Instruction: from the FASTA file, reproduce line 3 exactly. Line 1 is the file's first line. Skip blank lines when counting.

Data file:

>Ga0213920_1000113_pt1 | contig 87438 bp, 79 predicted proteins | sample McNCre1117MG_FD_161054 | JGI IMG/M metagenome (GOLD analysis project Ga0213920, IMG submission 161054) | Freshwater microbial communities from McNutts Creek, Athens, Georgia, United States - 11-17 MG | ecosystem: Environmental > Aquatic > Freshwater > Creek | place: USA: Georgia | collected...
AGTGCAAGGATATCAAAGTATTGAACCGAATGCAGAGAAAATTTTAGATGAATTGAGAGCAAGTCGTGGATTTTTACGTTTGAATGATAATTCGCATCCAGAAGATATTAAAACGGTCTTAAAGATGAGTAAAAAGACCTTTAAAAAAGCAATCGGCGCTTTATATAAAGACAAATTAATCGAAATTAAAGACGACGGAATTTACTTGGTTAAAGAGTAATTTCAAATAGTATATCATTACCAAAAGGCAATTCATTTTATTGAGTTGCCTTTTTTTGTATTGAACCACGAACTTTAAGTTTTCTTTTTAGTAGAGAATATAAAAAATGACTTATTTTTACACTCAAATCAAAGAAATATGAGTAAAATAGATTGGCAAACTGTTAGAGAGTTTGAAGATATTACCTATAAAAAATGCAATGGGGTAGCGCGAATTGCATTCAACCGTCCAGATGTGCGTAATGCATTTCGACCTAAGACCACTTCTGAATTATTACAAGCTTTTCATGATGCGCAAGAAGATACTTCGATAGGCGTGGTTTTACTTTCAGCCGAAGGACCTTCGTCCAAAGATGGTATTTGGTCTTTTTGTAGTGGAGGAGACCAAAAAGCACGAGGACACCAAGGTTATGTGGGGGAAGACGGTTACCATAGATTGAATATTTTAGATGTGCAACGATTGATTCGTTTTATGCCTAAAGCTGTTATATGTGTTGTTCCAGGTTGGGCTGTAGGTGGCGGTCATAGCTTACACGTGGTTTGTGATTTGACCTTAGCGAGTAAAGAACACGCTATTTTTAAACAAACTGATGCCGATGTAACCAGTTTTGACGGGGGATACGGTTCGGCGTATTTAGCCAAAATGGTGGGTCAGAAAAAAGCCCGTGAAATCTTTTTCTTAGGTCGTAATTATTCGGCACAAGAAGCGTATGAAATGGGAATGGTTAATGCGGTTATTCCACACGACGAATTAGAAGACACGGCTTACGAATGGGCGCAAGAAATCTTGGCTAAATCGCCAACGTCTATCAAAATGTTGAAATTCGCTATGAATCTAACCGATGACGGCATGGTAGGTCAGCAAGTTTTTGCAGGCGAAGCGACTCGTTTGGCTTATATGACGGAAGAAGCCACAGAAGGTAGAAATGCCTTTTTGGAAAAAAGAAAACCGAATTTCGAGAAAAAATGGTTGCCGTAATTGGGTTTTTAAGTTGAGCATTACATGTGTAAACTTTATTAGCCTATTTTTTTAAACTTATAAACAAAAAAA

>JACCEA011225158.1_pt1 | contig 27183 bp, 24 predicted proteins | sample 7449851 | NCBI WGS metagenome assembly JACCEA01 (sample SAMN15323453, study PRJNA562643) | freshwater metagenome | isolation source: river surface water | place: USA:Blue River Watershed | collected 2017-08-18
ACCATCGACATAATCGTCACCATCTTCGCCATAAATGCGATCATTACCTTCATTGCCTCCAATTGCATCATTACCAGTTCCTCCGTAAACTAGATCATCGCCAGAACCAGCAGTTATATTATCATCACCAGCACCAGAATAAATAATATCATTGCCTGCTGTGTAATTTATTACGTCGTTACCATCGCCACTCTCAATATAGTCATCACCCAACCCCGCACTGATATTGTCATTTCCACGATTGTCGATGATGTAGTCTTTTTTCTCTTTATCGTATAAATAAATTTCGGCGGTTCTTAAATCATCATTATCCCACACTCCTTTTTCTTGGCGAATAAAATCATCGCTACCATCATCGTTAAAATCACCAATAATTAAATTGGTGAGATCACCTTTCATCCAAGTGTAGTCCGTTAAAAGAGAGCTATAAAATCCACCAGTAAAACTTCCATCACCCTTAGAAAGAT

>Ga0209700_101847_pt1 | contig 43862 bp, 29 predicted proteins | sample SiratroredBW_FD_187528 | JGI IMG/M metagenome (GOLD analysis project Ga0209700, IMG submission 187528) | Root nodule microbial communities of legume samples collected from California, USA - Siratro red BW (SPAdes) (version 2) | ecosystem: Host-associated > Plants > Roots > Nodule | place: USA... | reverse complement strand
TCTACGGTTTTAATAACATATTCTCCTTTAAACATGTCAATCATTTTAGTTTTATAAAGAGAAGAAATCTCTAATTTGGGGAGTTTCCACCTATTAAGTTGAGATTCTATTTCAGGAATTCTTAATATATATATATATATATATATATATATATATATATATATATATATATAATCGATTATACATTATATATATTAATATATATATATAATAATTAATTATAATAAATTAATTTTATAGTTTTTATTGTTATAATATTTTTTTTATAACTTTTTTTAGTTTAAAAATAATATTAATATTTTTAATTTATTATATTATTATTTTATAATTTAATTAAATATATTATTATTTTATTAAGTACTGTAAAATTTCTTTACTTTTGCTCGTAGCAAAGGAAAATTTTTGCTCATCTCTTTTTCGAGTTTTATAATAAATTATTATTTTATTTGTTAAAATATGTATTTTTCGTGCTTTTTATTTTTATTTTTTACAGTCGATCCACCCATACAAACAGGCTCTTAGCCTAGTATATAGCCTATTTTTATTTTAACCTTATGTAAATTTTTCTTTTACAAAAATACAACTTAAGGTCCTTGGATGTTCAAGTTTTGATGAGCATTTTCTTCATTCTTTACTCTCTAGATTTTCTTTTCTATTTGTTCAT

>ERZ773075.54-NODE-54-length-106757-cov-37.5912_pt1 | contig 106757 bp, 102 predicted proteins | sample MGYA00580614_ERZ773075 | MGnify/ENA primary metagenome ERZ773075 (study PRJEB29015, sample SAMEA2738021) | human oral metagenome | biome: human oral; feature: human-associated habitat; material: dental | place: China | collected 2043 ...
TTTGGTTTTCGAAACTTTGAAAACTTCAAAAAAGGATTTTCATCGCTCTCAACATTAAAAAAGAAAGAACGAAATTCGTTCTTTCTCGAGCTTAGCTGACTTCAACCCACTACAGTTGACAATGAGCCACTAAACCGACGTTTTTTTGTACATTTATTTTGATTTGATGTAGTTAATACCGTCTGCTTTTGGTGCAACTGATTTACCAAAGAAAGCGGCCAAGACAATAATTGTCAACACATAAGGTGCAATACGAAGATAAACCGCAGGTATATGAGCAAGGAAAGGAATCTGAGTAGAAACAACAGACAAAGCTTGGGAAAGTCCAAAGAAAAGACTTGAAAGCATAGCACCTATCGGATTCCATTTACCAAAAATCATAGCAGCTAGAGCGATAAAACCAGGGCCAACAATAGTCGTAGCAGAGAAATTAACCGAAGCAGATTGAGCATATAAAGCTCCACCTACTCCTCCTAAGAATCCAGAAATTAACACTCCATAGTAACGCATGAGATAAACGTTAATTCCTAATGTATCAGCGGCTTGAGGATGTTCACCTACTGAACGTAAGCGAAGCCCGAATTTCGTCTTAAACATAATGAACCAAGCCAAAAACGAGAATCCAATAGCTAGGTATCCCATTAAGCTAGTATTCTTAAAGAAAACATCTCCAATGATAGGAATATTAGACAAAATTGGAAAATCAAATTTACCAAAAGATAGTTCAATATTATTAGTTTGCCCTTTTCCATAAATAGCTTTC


>JACCEA011225158.1_pt1 | contig 27183 bp, 24 predicted proteins | sample 7449851 | NCBI WGS metagenome assembly JACCEA01 (sample SAMN15323453, study PRJNA562643) | freshwater metagenome | isolation source: river surface water | place: USA:Blue River Watershed | collected 2017-08-18